January 24, 2020
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Life’s No Candy

Boy-slaves taste freedom, laced with hot and cold sweat

Life’s No Candy
outlookindia.com
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IN these market-friendly times, the cheapest commodity available in this global supermarket of ours is, wonder of wonders, a human being. Johnson Solomon Nadar had to lend a meagre Rs 10,000 to get 10-year-old Balaram in exchange. The boy alleges that he was "mortgaged" for a loan his parents took to marry off his sister. Balaram and 33 others-16 of them under-fourteen-were rescued on July 6 by the police from Johnson Sweets, a chikki (peanut candy) factory owned by Nadar in Chiplun, Ratnagiri district of Maharashtra.

The experience of working like slaves was no child’s play for the boys, it was harrowing to say the least. Far away from their homes in Tamil Nadu, the children worked from three in the morning to nine at night, breaking for two ten-minute intervals, during which lunch and dinner were served-plain steamed rice, with the occasional dollop of chutney. Sweating in a tiny shed where the bhattis smouldered all day, they made chikkis and packaged them. Nadar had lured them from their village with the promise of a job and fair wages. But after the first month, the children knew better.

When J.P. Pandian went to meet Hariputhiran Kadakrai Pallan, he discovered that Pallan was a bonded labourer. He persuaded the 28-year-old to approach Shramjeevi, a grassroots organisation working for tribals and Dalits. With the help of Shramjeevi activists, Pallan filed an fir at the Chiplun police station on July 6, alleging that all the labourers, mostly children, had been forced to do maximum work at minimum or zero pay. "I was promised Rs 2,000 a month," he wrote in his police statement. "But no money was given to me or the others. Our arms bear marks of having been scalded with hot oil. The owner’s wife beat some of us with sticks, locking all our belongings into her cupboard."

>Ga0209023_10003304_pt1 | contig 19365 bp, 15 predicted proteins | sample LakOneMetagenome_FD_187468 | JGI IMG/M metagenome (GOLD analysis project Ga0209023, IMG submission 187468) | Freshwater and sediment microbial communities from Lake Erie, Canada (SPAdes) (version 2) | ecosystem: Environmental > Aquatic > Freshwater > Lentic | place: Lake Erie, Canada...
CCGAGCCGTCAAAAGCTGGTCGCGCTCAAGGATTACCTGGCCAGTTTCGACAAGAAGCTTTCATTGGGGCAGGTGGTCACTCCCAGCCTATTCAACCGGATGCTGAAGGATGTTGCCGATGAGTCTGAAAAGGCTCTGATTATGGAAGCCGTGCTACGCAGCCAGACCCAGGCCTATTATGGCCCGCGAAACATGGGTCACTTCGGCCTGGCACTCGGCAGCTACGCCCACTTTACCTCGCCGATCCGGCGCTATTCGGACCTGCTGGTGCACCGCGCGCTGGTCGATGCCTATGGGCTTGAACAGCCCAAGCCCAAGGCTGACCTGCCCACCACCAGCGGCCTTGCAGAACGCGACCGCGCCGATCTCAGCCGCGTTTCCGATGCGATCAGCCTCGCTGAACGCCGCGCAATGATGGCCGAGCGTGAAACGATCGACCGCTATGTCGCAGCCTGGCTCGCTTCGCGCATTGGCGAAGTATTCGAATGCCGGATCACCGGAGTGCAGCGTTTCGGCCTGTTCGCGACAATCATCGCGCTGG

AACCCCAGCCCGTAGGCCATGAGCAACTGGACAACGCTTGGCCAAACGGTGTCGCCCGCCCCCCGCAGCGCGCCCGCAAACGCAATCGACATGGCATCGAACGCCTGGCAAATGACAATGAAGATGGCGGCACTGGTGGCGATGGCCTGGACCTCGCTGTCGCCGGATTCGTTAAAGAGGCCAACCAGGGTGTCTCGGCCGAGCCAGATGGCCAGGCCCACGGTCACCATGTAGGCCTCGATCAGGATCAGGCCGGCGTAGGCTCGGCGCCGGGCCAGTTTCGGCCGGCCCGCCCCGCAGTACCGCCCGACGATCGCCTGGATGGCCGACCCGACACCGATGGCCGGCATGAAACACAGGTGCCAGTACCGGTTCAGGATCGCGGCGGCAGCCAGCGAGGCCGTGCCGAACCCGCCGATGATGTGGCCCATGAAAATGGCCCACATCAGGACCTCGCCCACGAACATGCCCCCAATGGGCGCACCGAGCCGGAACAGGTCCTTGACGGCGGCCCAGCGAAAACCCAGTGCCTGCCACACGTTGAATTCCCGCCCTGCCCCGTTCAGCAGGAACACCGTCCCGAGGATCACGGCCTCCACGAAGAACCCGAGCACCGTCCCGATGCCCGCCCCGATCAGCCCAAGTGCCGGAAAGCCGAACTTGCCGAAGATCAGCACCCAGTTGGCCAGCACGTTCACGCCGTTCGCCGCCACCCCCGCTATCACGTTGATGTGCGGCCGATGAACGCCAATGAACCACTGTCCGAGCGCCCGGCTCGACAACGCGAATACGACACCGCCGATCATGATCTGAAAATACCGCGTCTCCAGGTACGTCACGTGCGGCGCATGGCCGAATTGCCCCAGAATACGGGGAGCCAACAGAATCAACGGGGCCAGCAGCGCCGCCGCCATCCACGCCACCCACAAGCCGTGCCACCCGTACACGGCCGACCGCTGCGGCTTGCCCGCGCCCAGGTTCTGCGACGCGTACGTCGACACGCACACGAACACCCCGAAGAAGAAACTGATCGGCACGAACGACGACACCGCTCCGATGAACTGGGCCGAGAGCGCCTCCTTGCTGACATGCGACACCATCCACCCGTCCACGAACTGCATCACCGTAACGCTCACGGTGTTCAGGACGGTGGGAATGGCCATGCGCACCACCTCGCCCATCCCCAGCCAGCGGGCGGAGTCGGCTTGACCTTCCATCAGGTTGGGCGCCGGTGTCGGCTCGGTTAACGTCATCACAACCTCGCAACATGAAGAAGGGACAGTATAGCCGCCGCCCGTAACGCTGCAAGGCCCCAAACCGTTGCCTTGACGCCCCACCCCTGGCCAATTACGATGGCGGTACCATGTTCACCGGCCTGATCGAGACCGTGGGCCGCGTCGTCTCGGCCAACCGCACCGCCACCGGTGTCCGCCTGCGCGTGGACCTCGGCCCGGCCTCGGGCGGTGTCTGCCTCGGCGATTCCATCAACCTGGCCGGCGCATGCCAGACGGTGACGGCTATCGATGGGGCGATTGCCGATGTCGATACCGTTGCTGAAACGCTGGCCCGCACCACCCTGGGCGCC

Deputy superintendent Suresh Mengde and his team raided the sweet factory that night, rescuing 33 labourers. They were all from Srimangalam village, in Tamil Nadu’s Tutukudi district. "They were terrified when we got there," recalls Bhausaheb Londhe, who works for Samarthan, a Mumbai-based advocacy group. "But when we told them that we had come to free them, they started crying and laughing simultaneously." According to their accounts, one of the boys had tried to escape and had been brutally thrashed; the fear of never making it back to their village paralysed them.

After being presented before the Chiplun taluka magistrate the following day, the hapless workers were sent off to their village with police escort. A case has been registered under Section 16 of the Bonded Labour Act, Section 14 of the Prevention of Child Labour Act and Section 44 of the Juvenile Justice Act. The sweetshop manager, Arun Jabraj Tureraj Nadar, was arrested and is now out on bail. His brother-in-law, Johnson, was away when he was arrested. The police are following up a lead that he might be hiding in Goa.

Some local authorities suggest that a middleman purchased the children from their parents; others argue that impoverished families were compelled to send their kids away as debt-settlement. According to Balaram, his parents borrowed Rs 10,000 for their daughter’s wedding from Johnson, who also hails from Srimangalam village. In return, Balaram and his elder brother were brought to Chiplun, to work off the debt. Balaram, who was at the sweet-shop for one-and-a-half years, says that the children were not paid at all. Only at Christmas, they were given Rs 150.

Says Malathi Pillai of unicef: "Poverty has become an excuse to exploit the docile, cheap labour that children provide." According to unicef, there are about 110 million child labourers in the country; this includes children who are not in school, because every such child is a potential child worker.

Vivek Pandit, director of Samarthan, addressed a letter to Maharashtra chief minister Vilasrao Deshmukh and labour minister Husain Dalwai demanding a legal inquiry at the district level, denial of bail to the prime accused and a rehabilitation process coordinated with the Tamil Nadu government. In response, Union labour secretary L. Mishra has assured Rs 20,000 as compensation per child.

So far, Tutukudi’s district magistrate has awarded an immediate compensation of Rs 1,000 to each child; an additional Rs 9,000 has been promised to their families for their rehabilitation. Investigations are still on, in what is considered a first-time incident for Chiplun. Nevertheless, what happened at Johnson Sweets should be a reminder-that there are still millions of children out there, for whom redemption might come very late. If it comes at all.

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